Bradford Factor definition
Also known as the Bradford Formula, the Bradford Factor is a way to standardise and measure absenteeism. The underlying theory behind the Bradford Factor is to judge the relative cost of absenteeism through the belief that short, unplanned absences are more disruptive than longer-term, planned absences.
The formula used to produce a score is: B = S² x D.
- B = the Bradford Factor score
- S = the number of separate absences over a defined period of time
- D = the total number of days of absence over the same defined period of time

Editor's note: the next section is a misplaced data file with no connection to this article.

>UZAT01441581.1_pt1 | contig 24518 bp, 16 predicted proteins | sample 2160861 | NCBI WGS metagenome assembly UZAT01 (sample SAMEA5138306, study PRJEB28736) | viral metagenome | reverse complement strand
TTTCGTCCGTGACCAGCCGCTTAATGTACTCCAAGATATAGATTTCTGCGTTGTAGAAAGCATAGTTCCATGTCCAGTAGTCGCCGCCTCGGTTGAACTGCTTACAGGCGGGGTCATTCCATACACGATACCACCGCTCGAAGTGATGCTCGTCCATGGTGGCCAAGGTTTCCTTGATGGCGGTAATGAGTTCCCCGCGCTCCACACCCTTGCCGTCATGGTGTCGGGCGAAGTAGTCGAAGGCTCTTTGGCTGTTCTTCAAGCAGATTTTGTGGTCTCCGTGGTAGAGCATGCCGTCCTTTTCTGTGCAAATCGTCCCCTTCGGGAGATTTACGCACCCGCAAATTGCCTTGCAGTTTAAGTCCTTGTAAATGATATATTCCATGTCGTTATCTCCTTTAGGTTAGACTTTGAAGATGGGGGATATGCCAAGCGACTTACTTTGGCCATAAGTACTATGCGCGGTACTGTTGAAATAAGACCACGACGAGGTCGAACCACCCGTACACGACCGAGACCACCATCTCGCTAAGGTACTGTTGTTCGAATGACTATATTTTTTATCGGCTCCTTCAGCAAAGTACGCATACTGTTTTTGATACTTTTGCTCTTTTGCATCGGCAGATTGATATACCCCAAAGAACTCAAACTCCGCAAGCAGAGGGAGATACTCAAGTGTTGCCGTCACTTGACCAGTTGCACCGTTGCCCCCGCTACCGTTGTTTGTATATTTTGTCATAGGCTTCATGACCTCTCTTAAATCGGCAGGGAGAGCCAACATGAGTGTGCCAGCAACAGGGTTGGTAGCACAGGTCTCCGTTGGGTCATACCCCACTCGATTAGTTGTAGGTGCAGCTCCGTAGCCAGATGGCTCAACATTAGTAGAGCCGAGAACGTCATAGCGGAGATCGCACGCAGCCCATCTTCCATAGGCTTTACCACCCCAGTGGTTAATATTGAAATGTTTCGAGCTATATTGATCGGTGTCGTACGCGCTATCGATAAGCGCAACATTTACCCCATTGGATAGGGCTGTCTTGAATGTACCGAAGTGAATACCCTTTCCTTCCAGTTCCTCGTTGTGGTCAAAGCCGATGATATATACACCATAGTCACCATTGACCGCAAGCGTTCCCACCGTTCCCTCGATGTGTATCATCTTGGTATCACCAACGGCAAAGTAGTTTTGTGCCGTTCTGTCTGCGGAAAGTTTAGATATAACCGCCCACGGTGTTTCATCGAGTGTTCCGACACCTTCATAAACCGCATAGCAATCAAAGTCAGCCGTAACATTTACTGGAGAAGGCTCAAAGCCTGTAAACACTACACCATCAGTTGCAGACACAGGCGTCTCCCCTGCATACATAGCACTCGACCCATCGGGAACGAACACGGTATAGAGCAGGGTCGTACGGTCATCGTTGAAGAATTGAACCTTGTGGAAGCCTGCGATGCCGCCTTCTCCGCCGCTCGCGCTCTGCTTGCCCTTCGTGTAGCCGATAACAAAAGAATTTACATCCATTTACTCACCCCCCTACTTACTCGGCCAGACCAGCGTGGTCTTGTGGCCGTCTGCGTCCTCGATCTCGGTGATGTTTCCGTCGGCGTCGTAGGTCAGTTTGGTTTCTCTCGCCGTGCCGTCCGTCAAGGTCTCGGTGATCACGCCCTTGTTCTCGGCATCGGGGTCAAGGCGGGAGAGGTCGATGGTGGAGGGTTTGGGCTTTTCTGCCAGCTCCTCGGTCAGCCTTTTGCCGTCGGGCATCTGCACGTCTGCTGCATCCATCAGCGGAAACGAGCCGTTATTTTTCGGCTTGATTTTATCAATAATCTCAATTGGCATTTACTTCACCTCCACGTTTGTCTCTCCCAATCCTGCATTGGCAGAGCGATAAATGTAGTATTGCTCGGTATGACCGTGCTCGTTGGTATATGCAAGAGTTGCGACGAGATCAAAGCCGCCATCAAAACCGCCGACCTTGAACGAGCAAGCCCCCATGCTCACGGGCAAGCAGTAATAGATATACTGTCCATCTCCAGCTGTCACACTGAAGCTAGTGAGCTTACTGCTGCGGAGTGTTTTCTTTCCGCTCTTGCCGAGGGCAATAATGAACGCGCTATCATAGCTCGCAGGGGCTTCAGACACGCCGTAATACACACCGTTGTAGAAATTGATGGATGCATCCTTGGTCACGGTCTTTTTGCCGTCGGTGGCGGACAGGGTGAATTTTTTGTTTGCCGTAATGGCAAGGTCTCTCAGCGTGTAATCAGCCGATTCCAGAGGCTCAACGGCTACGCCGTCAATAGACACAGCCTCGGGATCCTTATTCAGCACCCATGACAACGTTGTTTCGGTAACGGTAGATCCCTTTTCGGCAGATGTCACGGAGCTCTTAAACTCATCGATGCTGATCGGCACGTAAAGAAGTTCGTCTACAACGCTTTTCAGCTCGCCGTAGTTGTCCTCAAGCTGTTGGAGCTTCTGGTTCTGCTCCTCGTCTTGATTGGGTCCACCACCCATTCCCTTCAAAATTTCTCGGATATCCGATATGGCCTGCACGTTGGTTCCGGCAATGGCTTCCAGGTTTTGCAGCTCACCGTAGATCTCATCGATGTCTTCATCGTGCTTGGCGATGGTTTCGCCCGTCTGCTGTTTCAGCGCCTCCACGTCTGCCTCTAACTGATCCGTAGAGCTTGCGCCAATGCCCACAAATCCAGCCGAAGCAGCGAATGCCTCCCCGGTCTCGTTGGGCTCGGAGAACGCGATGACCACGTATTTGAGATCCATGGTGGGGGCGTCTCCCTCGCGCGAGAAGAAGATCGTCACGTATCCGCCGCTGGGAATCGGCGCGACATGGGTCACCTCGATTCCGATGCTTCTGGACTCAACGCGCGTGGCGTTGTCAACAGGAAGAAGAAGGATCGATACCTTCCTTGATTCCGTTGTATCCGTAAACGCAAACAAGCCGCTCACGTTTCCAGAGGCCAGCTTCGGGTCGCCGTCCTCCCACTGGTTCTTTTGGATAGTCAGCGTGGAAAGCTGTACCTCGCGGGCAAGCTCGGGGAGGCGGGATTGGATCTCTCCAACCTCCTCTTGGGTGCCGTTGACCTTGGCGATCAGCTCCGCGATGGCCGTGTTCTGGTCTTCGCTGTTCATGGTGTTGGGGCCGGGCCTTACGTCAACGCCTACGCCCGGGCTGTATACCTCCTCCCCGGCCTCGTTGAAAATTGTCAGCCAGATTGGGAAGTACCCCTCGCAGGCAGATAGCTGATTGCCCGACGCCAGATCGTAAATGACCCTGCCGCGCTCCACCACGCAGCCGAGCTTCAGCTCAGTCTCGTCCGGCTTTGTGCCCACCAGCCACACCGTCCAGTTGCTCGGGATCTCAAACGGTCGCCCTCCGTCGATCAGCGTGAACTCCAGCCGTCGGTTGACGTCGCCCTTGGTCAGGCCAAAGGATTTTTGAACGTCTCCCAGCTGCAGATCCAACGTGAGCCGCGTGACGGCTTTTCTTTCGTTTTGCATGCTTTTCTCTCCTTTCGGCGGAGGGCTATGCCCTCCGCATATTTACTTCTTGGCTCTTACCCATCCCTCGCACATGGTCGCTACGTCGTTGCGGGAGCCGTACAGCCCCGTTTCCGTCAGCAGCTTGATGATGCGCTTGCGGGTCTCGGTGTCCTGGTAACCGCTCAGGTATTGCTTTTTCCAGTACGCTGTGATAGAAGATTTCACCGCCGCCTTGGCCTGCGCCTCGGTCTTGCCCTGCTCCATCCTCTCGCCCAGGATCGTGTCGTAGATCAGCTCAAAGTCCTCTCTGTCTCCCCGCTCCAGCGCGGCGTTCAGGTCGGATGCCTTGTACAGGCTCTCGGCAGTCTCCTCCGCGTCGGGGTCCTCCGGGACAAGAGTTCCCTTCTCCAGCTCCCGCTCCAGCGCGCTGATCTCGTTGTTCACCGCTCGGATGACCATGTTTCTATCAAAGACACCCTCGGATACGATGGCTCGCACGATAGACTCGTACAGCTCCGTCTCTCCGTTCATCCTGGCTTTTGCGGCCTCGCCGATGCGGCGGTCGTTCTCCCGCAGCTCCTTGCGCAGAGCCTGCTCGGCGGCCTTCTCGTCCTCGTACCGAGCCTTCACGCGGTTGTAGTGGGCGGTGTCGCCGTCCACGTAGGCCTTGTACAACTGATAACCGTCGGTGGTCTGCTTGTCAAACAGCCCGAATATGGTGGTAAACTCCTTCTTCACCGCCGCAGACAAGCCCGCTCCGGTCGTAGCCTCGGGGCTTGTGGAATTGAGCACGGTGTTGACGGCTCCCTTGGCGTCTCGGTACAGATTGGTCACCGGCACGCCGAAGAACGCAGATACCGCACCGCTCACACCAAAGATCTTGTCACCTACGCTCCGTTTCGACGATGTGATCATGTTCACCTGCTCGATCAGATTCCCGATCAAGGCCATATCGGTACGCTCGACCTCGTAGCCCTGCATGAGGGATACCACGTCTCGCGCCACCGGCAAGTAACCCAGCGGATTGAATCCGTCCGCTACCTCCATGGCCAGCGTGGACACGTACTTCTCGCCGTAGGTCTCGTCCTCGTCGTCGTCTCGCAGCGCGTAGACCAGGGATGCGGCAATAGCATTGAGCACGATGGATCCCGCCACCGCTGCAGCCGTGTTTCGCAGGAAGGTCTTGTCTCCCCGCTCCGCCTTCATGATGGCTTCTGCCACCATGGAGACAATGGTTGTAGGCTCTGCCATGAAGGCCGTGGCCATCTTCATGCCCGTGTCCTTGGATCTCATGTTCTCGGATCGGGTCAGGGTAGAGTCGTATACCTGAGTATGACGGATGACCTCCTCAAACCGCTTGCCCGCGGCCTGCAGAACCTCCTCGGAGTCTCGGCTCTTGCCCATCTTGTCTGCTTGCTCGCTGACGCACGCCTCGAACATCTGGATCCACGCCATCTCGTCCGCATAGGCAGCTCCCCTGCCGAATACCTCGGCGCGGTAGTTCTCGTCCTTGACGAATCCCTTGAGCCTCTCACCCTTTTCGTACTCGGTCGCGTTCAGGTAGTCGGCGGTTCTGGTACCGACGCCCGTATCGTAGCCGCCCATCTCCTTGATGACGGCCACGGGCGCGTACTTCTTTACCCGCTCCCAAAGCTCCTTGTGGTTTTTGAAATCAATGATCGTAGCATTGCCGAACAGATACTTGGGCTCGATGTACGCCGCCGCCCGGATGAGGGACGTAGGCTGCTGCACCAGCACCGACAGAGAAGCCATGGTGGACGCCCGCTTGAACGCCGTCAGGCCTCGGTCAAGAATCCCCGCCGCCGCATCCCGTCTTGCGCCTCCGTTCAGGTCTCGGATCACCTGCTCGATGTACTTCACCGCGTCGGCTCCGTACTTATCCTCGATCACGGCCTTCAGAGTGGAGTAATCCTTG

Use of the Bradford Factor is controversial as it can penalise staff who fall ill and come back to work as quickly as possible. In the UK under the Equality Act 2010, employers must tailor procedures and processes to a disabled person’s individual circumstances. The Bradford Factor could potentially lead to tribunal action as the nature of a person’s disability may predispose them to regular short absences, which the Bradford Factor would highlight.